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The Three Views of Japan (Nihon Sankei)

January 19, 2017 8:12 pm | Jellyfish Education Consultancy

The Three Views of Japan (Nihon Sankei)

The Three Views of Japan are three scenic places that let you experience Japan in a different light.

In Japan, these three views are considered equal to the Seven Wonders of the World. Come and let’s take a look!

Matsushima

From the words “Matsu” (pine) and “Shima” (island), it is indeed a natural beauty. Yet, in all its complex configuration of black and red pines in its 260 islands, tourists still come flocking all year round to be lost and mesmerized in its majesty. A natural park of the Miyagi Prefecture, the islands spread out for a few kilometers, giving you a fantastic view of the peaceful inland sea.

The Matsushima Islands have been greatly affected by the earthquake and tsunami that struck the country last 2011. Only several rock formations collapsed but the beauty of the islands was kept intact, considering that Matsushima was near the epicenter. And remarkably, the islands were known to have prevented more damage to the coastal area.

A weekend cruise shall let you see the Matsushima islands up close and experience its timeless beauty. It surely is a tour you shouldn’t miss while you’re in Japan!

Miyajima

Now, if you’ve seen quite a handful of anime, you’re probably already familiar with Miyajima island. It’s also called Itsukushima and is considered to be the island where the gods dwell. Its most iconic attraction? The Itsukushima Shrine—best known for its floating Torii gate—a World Heritage site.

Surrounding areas are filled with temples and shrines, letting visitors feel the serenity of the place. There are many hiking trails for those looking for an adventure, and walking around the landscape can provide some sort of enlightenment for those on a vacation, away from their daily urban life. And from the summit of Mount Misen, you get to have a panoramic view of MIyajima. Plus, an overnight stay would surely pay off as the traditional Japanese-style inns and hotels seem very inviting.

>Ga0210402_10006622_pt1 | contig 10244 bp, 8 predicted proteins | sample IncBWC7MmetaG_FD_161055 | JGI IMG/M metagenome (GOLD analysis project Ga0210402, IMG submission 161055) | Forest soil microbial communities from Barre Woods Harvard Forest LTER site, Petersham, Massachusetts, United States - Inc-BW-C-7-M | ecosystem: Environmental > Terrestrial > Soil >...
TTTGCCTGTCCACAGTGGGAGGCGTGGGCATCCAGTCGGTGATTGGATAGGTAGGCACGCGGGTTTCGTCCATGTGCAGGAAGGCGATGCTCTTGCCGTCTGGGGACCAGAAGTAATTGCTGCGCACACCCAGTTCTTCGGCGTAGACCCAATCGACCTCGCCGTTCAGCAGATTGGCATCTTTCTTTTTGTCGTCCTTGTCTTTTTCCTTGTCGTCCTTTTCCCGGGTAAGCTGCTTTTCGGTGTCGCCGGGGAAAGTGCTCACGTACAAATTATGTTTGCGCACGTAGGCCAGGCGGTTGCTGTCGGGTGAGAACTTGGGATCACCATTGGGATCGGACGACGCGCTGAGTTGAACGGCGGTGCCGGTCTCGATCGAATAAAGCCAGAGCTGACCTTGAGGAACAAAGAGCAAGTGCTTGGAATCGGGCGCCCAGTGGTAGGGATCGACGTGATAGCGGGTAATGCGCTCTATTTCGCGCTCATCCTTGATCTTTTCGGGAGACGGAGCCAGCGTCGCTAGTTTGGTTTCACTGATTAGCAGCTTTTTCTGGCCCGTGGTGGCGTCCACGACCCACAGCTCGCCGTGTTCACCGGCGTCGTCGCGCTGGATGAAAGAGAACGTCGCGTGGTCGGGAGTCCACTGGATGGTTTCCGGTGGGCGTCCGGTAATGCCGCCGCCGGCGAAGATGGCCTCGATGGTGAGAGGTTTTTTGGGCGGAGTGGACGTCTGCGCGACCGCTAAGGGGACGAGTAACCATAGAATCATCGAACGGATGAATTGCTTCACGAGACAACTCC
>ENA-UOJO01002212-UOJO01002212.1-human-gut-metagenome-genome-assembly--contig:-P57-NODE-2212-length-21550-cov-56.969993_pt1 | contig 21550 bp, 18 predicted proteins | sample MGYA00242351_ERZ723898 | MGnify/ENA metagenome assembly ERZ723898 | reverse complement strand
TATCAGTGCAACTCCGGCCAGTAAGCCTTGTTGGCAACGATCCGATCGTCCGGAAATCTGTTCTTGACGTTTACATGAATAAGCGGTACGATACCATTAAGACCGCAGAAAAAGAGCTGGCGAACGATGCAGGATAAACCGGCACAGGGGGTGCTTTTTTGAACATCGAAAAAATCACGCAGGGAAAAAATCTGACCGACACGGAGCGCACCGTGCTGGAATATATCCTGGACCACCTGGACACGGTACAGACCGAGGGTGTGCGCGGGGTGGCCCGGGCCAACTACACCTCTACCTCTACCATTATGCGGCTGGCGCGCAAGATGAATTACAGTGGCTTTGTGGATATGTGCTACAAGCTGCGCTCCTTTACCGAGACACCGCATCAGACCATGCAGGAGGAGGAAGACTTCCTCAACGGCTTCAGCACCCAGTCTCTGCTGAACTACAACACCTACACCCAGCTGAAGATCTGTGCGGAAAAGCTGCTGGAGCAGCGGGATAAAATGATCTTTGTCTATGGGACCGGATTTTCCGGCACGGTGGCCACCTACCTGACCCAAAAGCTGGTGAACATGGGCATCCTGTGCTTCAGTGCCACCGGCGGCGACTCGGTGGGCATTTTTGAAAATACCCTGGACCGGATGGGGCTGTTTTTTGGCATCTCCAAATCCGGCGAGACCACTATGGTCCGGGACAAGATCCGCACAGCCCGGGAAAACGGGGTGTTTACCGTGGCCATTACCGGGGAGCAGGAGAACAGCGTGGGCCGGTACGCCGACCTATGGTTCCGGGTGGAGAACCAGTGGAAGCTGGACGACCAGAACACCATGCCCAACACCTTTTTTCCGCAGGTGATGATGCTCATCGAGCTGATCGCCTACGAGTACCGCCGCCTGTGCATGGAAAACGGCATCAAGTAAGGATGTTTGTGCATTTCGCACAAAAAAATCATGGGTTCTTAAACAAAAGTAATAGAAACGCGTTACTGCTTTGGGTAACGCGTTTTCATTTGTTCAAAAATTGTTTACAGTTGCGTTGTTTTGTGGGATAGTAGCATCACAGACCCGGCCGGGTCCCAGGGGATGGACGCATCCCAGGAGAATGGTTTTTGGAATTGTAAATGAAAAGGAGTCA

Miyajima has seen wars and calamities. Nonetheless, the shrine has been rebuilt time and again, stronger at each time, and still stands as a major manifestation of Shinto faith—Japan’s major religion alongside Buddhism.

Amanohashidate

If you have not yet stepped foot on a sand bar, and have yet to see one in real life, it’s about time you do! And no, it’s not a bar where you can have drinks with friends. It’s a work of art, handcrafted by Mother Nature herself. A sand bar, also called a shoal, is a strip of land form that’s usually composed of sand and silt that extends over a body of water.

Just in the Northern part of the Kyoto Prefecture lies one of the most pristine scenic views of the world—the Amanohashidate. The name translates to “bridge in heaven,” and the real thing does not disappoint. It’s a very beautiful sand bar that spans to about 3.6 kilometers across the Miyazu Bay. Within the vicinity are various spots that should be every tourist’s delight.

You can walk it all the way to the other end. You can rent a bike and take a slow tour, exploring its corners. You can ride a boat and take a relaxing cruise. All in all, it makes a great immersion to Japanese heritage.

It won’t hurt to take a detour every now and then when you’re studying Nihongo in Japan. After all, there are too many sights to behold, and experiencing their beauty first hand may only come once in a lifetime—all the more reason to go there! You may even want to form an excursion plan with us. Just contact us today and we’ll gladly assist you.